Despite the limitations, this well characterized cohort of incident hemodialysis patients has been assessed in a consistent manner on non-dialysis days with standardized questions, adjudicated comorbidities and methods for cardiovascular assessment, as well as extensive dialysis unit BP and IDWG data. Moreover, our study cohort is predominantly African American (72.6 %), often underrepresented in many studies or trials, despite comprising 10.4 % of the Medicare end stage renal disease population. Understanding cardiovascular risk in this high risk population is important [44].

Conclusion

Among a younger and incident hemodialysis population, afterload as measured by BP using either predialysis or interdialytic measures, is most associated with higher LVMI. This suggests that future studies should consider the use of various BP measures in examining the impact of BP on LVM and cardiovascular disease. Findings from such studies could suggest that high BP should be more aggressively treated to promote LVH regression in incident hemodialysis patients.

Abbreviations

ACEi: 

Angiotensin converting enzyme inhibitor

ARB: 

Angiotensin-II receptor blocker

BMI: 

Body-mass index

BP (SBP: 

DBP), Blood pressure (systolic blood pressure, diastolic blood pressure)

CAD: 

Coronary artery disease

CCI: 

Charlson comorbidity index

CHF: 

Congestive heart failure

CI: 

Confidence interval

CKD: 

Chronic kidney disease

ESRD: 

End-stage renal disease

HD: 

Hemodialysis

ICTR: 

Institute for Clinical and Translational Research

IDWG: 

Intradialytic weight gain

IVST: 

Interventricular septal thickness

LV: 

Left ventricle

LVH: 

Left ventricular hypertrophy

LVID: 

Left ventricular internal diameter

LVM: 

Left ventricular mass

LVMI: 

Left ventricular mass index

MAP: 

Mean arterial pressure

PACE study: 

Predictors of Arrhythmic and Cardiovascular Risk in End-Stage Renal Disease study

PVD: 

Peripheral vascular disease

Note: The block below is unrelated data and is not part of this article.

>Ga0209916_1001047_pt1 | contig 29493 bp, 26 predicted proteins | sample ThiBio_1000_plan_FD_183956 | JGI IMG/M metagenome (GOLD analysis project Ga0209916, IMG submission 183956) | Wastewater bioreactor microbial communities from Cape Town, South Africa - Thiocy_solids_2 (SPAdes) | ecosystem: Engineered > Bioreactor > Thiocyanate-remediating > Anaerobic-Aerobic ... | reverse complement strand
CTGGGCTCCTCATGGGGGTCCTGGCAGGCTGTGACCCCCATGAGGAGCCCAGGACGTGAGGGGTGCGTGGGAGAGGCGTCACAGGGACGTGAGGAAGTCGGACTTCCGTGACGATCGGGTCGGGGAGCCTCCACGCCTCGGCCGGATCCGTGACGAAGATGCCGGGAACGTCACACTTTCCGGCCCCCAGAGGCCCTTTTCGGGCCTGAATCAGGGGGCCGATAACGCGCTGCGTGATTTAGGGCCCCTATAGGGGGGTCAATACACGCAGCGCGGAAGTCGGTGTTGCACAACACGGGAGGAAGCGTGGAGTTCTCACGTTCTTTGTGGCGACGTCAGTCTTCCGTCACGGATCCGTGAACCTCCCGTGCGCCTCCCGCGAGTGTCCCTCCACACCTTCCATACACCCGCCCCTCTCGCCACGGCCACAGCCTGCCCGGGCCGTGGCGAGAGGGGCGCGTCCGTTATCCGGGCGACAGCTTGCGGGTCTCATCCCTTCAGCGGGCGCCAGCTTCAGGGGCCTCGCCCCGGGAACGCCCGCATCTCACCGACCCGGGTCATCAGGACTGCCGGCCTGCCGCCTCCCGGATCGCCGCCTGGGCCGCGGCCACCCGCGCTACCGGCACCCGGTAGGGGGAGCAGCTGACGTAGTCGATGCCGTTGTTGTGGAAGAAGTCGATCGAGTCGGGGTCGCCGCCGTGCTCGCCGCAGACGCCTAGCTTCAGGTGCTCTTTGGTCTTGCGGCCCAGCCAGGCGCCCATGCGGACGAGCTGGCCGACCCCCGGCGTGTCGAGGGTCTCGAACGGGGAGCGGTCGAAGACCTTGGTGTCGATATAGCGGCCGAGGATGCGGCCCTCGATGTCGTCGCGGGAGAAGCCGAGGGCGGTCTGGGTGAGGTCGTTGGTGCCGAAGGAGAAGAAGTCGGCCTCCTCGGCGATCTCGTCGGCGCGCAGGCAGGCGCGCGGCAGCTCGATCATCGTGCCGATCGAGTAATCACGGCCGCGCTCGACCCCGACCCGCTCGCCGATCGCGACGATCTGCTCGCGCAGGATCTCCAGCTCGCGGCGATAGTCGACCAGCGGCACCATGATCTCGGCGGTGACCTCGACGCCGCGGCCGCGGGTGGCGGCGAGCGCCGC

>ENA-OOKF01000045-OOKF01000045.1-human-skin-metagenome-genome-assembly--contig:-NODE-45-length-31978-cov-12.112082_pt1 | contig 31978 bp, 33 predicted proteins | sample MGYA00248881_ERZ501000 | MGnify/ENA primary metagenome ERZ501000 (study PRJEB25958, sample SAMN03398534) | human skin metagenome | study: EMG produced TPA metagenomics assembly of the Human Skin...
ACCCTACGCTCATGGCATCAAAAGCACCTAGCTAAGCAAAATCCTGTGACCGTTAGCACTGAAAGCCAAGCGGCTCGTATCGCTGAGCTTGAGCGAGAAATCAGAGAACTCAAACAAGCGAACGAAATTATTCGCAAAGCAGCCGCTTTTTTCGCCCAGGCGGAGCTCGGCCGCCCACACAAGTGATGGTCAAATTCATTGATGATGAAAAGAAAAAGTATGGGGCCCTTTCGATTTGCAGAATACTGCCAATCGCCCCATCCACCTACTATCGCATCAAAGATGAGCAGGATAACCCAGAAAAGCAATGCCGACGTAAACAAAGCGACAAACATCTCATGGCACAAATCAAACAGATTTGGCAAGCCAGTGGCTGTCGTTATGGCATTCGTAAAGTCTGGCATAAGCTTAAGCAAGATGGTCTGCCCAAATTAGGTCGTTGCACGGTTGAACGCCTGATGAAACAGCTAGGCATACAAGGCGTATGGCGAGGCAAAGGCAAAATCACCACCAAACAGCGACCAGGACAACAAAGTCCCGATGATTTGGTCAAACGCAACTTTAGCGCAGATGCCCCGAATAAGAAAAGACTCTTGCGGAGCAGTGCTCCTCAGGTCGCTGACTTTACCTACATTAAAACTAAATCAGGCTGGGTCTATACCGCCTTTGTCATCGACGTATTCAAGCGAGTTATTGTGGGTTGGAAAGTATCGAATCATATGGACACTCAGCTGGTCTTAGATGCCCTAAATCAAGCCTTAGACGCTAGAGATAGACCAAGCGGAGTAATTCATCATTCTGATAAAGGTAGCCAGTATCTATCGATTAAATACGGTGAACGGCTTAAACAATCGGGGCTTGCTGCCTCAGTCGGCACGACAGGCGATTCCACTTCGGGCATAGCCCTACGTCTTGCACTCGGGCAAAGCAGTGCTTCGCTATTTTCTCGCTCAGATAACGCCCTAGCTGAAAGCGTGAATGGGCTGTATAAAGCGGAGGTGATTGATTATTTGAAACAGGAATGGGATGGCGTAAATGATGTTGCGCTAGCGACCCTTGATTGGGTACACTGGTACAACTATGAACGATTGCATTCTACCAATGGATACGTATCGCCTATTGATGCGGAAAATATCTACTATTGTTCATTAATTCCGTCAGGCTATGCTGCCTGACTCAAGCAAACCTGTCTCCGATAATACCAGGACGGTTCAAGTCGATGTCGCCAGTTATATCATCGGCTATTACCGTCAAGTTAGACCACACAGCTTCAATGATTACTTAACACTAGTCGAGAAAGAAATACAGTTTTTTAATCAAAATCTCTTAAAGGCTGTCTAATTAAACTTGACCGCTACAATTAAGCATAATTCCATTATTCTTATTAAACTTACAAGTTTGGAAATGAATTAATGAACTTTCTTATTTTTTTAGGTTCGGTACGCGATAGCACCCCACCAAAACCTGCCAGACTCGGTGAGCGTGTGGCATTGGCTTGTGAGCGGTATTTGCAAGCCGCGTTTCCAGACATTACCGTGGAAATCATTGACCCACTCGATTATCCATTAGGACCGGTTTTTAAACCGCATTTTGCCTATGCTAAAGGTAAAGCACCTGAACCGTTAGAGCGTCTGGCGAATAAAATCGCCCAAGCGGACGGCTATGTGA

PWT: 

Left ventricular wall thickness

PWV: 

Pulse wave velocity

RAAS: 

Renin-angiotensin-aldosterone system

SD: 

Standard deviation

TR: 

Tricuspid regurgitation

WHR: 

Waist to hip ratio

Declarations

Acknowledgements

We dedicate this manuscript to the memory of our friend and colleague, Dr. W.H. Linda Kao, and her enduring work on improving patient outcomes in chronic disease.

We thank our participants, nephrologists and staff of the DaVita and MedStar dialysis units in the Baltimore area who contributed to the PACE study. We would like to thank the participation of dialysis practices in Baltimore, in particular, the Mid-Atlantic Nephrology Associates and the Nephrology Center of Maryland. We thank the PACE study and the Johns Hopkins GCRC staff for their effort, Kimberly Keck, and the members of the Data Safety Monitoring Board of the study, Drs. Paul Scheel, Luis Gimenez and Roger Blumenthal.

Support

The study and faculty were supported by the NIDDK-R01DK072367 (Parekh, Kao and Meoni), DK-083514 (Shafi), and the National Center for Research Resources - NIH Roadmap for Medical Research.

Open Access This article is distributed under the terms of the Creative Commons Attribution 4.0 International License (http://creativecommons.org/licenses/by/4.0/), which permits unrestricted use, distribution, and reproduction in any medium, provided you give appropriate credit to the original author(s) and the source, provide a link to the Creative Commons license, and indicate if changes were made. The Creative Commons Public Domain Dedication waiver (http://creativecommons.org/publicdomain/zero/1.0/) applies to the data made available in this article, unless otherwise stated.

Authors’ Affiliations

(1)
Division of Epidemiology, Dalla Lana School of Public Health, University of Toronto
(2)
Department of Medicine, School of Medicine, Johns Hopkins University
(3)
Welch Center for Prevention, Epidemiology and Clinical Research, Johns Hopkins University
(4)
Nephrology Center of Maryland
(5)
Department of Biostatistics, Bloomberg School of Public Health, Johns Hopkins University
(6)
Department of Epidemiology, Bloomberg School of Public Health, Johns Hopkins University
(7)
Department of Pediatrics and Medicine, School of Medicine, University of Toronto
(8)
Hospital for Sick Children, University Health Network and University of Toronto

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Copyright

© Kim et al. 2015